Law, Politics, and Local Democracy

Hardcover | October 1, 2000

byIan Leigh

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More than any other area of the constitution, local government has undergone constant change over the past two decades. The Conservative legislation introducing compulsory competitive tendering. replacing rates with first the community charge and then the council tax, the structuralreorganization of local councils (with the creation of unitary authorities), and the increasing emphasis on rights for users of local services have left an enduring legacy. The actions of some local authorities on the municipal left and the New Right have tested the legal limits of local democracyto the full. The new Labour government has initiated further changes with the `best value' regime, the reform of executive structures, and by introducing elected mayors and cabinets in local authorities, and new powers for councils to become `community leaders', working in partnership with otherpublic, private, and voluntary bodies within their areas. Moreover, other aspects of the constitutional reform programme, especially devolution, have substantial implications for local government. This new study assesses these and other developments in terms of the underlying questions they raise about the nature of local democracy and its legal recognition. The book considers the competing and legally interlocking claims of local representative democracy, financial accountability andconsumerism and their implications for the governing structures of local authorities and for local electors, councillors, taxpayers, the users of local services, and council employees. Finally, it asks whether the legal shape and powers of local government fit it for the changing role it is nowasked to play.

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More than any other area of the constitution, local government has undergone constant change over the past two decades. The Conservative legislation introducing compulsory competitive tendering. replacing rates with first the community charge and then the council tax, the structuralreorganization of local councils (with the creation o...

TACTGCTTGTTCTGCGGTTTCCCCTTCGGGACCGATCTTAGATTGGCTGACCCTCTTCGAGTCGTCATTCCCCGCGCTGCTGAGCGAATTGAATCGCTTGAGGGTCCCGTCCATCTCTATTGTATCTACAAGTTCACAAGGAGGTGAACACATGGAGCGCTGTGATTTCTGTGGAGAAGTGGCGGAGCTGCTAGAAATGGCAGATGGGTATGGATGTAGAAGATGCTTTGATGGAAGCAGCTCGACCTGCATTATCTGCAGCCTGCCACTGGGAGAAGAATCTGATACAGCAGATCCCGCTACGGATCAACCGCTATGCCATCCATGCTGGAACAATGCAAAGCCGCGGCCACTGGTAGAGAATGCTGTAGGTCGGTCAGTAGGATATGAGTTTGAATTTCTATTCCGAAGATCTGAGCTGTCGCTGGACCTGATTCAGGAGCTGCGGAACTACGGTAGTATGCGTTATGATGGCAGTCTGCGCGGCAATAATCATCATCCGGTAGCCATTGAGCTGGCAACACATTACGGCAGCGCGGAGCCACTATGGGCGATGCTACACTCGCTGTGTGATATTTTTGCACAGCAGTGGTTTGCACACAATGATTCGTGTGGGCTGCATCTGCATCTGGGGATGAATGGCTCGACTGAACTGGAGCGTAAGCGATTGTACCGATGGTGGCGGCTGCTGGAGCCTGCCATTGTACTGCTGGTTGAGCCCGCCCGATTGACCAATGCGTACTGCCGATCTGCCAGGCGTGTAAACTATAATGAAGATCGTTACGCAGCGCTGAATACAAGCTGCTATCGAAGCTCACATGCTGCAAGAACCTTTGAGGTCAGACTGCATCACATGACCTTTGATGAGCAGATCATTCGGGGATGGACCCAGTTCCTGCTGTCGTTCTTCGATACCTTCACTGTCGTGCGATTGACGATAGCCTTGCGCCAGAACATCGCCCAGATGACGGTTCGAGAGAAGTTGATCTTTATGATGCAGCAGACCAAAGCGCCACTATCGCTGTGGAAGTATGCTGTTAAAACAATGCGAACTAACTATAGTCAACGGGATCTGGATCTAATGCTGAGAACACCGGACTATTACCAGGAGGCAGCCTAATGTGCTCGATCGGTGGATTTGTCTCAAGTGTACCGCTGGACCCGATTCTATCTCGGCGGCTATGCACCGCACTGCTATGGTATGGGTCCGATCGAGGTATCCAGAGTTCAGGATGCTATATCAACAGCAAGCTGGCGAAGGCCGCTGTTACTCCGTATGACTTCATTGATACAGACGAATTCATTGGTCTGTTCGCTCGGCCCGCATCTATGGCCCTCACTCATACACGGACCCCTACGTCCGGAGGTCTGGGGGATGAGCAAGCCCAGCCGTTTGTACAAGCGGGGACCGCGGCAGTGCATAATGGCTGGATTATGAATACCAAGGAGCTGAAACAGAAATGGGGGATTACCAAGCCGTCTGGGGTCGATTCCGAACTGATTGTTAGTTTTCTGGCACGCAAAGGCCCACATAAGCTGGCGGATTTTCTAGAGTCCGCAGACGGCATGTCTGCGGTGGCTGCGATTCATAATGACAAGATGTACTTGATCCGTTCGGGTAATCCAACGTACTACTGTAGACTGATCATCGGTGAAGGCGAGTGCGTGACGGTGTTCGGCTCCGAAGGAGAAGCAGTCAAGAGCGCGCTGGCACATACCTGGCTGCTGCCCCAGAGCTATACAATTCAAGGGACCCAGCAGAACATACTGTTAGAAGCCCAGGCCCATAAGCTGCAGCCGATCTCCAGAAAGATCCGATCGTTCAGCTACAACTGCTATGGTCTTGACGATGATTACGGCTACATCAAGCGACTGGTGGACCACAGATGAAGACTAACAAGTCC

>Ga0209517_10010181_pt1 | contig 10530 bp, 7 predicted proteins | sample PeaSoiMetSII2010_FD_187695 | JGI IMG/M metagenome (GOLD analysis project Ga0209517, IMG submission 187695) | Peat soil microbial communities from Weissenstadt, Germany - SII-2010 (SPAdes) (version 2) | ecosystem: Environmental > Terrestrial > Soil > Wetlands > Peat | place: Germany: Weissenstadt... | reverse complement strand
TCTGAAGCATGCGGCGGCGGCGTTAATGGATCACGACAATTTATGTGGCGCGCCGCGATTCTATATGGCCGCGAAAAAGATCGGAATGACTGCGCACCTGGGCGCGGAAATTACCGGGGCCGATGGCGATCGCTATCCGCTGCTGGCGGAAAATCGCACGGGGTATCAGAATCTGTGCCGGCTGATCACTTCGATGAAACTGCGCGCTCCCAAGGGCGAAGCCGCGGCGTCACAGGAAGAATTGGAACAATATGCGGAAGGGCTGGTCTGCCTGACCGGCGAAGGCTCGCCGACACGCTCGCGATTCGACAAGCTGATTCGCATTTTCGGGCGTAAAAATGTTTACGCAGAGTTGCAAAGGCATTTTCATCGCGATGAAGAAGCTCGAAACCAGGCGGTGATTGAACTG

Ian Leigh is Professor of Law at the University of Durham. Before returning to academic life he practised as a solicitor with a large district council. He is co-author (with Professor Laurence Lustgarten) of In the Cold: National Security and Parliamentary Democracy (Clarendon Press, 1994) and has written extensively on public law an...
Format:HardcoverDimensions:405 pages, 9.21 × 6.14 × 1.02 inPublished:October 1, 2000Publisher:Oxford University PressLanguage:English

The following ISBNs are associated with this title:

ISBN - 10:0198256981

ISBN - 13:9780198256984

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Table of Contents

PART I: Legal and Political Foundations1. Local Democracy in its Constitutional Setting2. The Powers of Local GovernmentPart II: Accountability to the Public3. Information, Public Participation, and Accountability4. Financial Accountability5. Consumer AccountabilityPART: III: Political Leadership and Decision-Making6. Party Groups, Councillors, and the Law7. Executive Structures8. Officers and PoliticsPart IV: The Council in the Community9. Politics and Contracts10. Local Government, Business, and partnership11. Conclusion: The New Local Government

Editorial Reviews

`This is an ambitious but timely project given the immense changes that have recently taken place, that fully reflects Leigh's obvious encyclopedic knowledge of local government law. This is a significant piece of scholarship that adds to the growing corpus of knowledge on the interface ofpolitical institutions and public law.'Democratization, Vol. 8, No. 4